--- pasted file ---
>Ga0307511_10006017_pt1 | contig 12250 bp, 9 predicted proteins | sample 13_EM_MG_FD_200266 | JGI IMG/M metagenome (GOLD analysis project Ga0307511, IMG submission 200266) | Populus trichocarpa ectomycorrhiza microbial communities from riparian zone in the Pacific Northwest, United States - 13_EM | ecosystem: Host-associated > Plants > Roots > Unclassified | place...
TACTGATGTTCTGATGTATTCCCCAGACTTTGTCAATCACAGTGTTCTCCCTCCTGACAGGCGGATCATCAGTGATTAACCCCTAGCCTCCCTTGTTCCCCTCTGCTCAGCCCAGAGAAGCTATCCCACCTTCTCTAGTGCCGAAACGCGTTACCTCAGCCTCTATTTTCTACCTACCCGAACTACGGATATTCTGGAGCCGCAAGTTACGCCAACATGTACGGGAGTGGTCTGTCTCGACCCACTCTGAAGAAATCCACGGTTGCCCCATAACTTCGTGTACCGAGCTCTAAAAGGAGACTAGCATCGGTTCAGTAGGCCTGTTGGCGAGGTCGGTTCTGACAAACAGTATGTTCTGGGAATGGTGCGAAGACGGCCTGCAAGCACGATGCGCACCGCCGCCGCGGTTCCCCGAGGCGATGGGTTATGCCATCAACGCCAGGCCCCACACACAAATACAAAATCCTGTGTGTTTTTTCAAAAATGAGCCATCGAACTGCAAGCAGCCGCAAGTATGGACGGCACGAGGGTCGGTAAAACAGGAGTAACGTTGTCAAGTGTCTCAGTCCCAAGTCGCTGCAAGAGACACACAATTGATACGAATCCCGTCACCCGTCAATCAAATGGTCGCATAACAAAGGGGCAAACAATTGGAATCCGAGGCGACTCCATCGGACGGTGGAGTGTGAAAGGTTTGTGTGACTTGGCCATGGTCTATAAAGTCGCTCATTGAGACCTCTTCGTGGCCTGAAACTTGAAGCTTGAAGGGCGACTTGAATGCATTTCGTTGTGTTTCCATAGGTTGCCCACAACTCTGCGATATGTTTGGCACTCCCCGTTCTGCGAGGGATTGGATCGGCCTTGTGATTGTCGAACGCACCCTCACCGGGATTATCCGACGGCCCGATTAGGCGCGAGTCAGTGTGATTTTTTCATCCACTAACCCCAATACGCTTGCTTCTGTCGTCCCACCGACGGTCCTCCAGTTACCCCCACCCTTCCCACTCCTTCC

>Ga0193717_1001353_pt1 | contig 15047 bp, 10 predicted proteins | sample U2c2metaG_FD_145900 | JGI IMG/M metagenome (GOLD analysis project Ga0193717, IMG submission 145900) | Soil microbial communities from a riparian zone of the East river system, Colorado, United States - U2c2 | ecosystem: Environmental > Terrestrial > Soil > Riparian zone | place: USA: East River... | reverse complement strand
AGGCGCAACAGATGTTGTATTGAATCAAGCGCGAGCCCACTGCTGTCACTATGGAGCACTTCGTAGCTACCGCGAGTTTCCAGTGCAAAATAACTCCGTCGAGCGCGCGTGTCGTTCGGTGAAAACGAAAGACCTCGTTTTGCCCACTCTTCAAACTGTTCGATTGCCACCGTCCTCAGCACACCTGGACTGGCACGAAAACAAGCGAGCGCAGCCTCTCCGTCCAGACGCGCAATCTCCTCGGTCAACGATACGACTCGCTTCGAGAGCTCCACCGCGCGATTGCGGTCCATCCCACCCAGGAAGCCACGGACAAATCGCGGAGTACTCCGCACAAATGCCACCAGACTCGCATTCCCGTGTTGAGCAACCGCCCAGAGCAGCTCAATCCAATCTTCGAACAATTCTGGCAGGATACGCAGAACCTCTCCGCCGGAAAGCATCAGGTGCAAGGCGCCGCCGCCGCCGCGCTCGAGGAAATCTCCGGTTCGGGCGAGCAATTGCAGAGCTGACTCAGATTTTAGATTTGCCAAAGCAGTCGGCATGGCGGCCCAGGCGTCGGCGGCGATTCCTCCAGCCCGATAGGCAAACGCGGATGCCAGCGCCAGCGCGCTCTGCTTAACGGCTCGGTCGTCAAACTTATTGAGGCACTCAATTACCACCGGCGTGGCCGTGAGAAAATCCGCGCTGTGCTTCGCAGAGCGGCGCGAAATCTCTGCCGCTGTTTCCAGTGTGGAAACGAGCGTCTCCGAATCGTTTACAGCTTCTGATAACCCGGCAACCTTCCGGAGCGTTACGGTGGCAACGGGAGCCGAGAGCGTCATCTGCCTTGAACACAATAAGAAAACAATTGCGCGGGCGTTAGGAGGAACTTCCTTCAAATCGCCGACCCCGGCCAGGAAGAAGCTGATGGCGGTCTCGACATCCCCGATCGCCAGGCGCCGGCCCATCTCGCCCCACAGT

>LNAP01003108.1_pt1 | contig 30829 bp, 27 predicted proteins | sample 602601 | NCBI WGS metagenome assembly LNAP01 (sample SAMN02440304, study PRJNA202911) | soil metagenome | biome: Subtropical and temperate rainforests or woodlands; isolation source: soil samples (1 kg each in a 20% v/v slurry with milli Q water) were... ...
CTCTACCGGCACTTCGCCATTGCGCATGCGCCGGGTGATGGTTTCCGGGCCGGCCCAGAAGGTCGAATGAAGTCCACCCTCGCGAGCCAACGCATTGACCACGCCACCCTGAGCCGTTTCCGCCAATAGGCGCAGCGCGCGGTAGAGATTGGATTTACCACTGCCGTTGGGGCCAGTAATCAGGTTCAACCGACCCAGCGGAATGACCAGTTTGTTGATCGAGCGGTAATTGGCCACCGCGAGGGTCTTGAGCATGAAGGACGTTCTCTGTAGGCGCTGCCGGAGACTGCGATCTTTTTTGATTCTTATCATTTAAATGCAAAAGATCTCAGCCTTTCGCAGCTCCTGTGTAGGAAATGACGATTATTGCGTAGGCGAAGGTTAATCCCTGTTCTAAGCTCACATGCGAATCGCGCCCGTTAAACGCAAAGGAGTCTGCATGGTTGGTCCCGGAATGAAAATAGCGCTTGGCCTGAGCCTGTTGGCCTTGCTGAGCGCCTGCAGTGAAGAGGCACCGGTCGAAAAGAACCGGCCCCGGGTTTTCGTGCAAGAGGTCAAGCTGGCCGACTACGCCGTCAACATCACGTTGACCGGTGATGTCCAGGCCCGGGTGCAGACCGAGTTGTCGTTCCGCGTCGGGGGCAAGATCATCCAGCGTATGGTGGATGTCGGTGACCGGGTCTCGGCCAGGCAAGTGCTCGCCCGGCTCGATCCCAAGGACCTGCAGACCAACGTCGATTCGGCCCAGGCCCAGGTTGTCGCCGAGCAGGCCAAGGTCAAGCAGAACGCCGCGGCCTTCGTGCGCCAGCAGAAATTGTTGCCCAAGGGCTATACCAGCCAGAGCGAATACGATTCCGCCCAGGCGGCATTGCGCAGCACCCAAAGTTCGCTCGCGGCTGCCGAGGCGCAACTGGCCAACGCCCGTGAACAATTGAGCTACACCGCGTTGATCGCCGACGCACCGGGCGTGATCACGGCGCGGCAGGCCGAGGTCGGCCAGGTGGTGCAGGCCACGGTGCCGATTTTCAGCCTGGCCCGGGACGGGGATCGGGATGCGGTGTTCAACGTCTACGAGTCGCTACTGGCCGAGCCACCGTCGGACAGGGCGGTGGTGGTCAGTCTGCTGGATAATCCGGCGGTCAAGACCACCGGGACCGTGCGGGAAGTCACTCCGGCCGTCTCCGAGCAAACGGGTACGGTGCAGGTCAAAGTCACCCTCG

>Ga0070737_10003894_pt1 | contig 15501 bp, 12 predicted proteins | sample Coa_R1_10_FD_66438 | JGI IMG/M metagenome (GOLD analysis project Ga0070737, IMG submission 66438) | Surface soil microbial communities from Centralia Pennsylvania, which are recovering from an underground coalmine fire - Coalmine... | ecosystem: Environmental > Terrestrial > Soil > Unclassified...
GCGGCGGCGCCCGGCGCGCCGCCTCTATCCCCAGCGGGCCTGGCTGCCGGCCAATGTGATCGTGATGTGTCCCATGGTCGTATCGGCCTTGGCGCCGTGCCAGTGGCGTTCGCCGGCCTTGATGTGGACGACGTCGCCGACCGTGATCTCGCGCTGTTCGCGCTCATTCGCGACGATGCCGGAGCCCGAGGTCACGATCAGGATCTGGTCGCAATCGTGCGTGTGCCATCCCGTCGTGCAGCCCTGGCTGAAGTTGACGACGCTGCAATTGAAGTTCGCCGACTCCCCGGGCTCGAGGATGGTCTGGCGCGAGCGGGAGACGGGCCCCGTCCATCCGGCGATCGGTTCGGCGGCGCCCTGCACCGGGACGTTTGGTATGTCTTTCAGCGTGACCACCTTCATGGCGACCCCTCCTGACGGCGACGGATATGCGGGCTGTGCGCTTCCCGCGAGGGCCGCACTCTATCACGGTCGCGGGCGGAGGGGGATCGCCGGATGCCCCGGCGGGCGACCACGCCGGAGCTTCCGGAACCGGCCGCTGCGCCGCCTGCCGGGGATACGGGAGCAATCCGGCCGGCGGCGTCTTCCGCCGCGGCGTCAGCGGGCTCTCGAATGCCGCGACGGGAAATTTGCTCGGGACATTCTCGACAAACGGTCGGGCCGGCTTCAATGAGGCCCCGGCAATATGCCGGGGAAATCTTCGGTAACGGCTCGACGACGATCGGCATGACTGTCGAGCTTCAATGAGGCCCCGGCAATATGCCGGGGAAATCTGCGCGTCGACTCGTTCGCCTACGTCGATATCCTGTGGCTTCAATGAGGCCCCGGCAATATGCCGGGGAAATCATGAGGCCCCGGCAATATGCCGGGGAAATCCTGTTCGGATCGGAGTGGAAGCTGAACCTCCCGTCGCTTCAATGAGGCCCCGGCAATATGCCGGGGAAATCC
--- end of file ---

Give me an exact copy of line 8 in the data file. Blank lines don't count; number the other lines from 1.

GCGGCGGCGCCCGGCGCGCCGCCTCTATCCCCAGCGGGCCTGGCTGCCGGCCAATGTGATCGTGATGTGTCCCATGGTCGTATCGGCCTTGGCGCCGTGCCAGTGGCGTTCGCCGGCCTTGATGTGGACGACGTCGCCGACCGTGATCTCGCGCTGTTCGCGCTCATTCGCGACGATGCCGGAGCCCGAGGTCACGATCAGGATCTGGTCGCAATCGTGCGTGTGCCATCCCGTCGTGCAGCCCTGGCTGAAGTTGACGACGCTGCAATTGAAGTTCGCCGACTCCCCGGGCTCGAGGATGGTCTGGCGCGAGCGGGAGACGGGCCCCGTCCATCCGGCGATCGGTTCGGCGGCGCCCTGCACCGGGACGTTTGGTATGTCTTTCAGCGTGACCACCTTCATGGCGACCCCTCCTGACGGCGACGGATATGCGGGCTGTGCGCTTCCCGCGAGGGCCGCACTCTATCACGGTCGCGGGCGGAGGGGGATCGCCGGATGCCCCGGCGGGCGACCACGCCGGAGCTTCCGGAACCGGCCGCTGCGCCGCCTGCCGGGGATACGGGAGCAATCCGGCCGGCGGCGTCTTCCGCCGCGGCGTCAGCGGGCTCTCGAATGCCGCGACGGGAAATTTGCTCGGGACATTCTCGACAAACGGTCGGGCCGGCTTCAATGAGGCCCCGGCAATATGCCGGGGAAATCTTCGGTAACGGCTCGACGACGATCGGCATGACTGTCGAGCTTCAATGAGGCCCCGGCAATATGCCGGGGAAATCTGCGCGTCGACTCGTTCGCCTACGTCGATATCCTGTGGCTTCAATGAGGCCCCGGCAATATGCCGGGGAAATCATGAGGCCCCGGCAATATGCCGGGGAAATCCTGTTCGGATCGGAGTGGAAGCTGAACCTCCCGTCGCTTCAATGAGGCCCCGGCAATATGCCGGGGAAATCC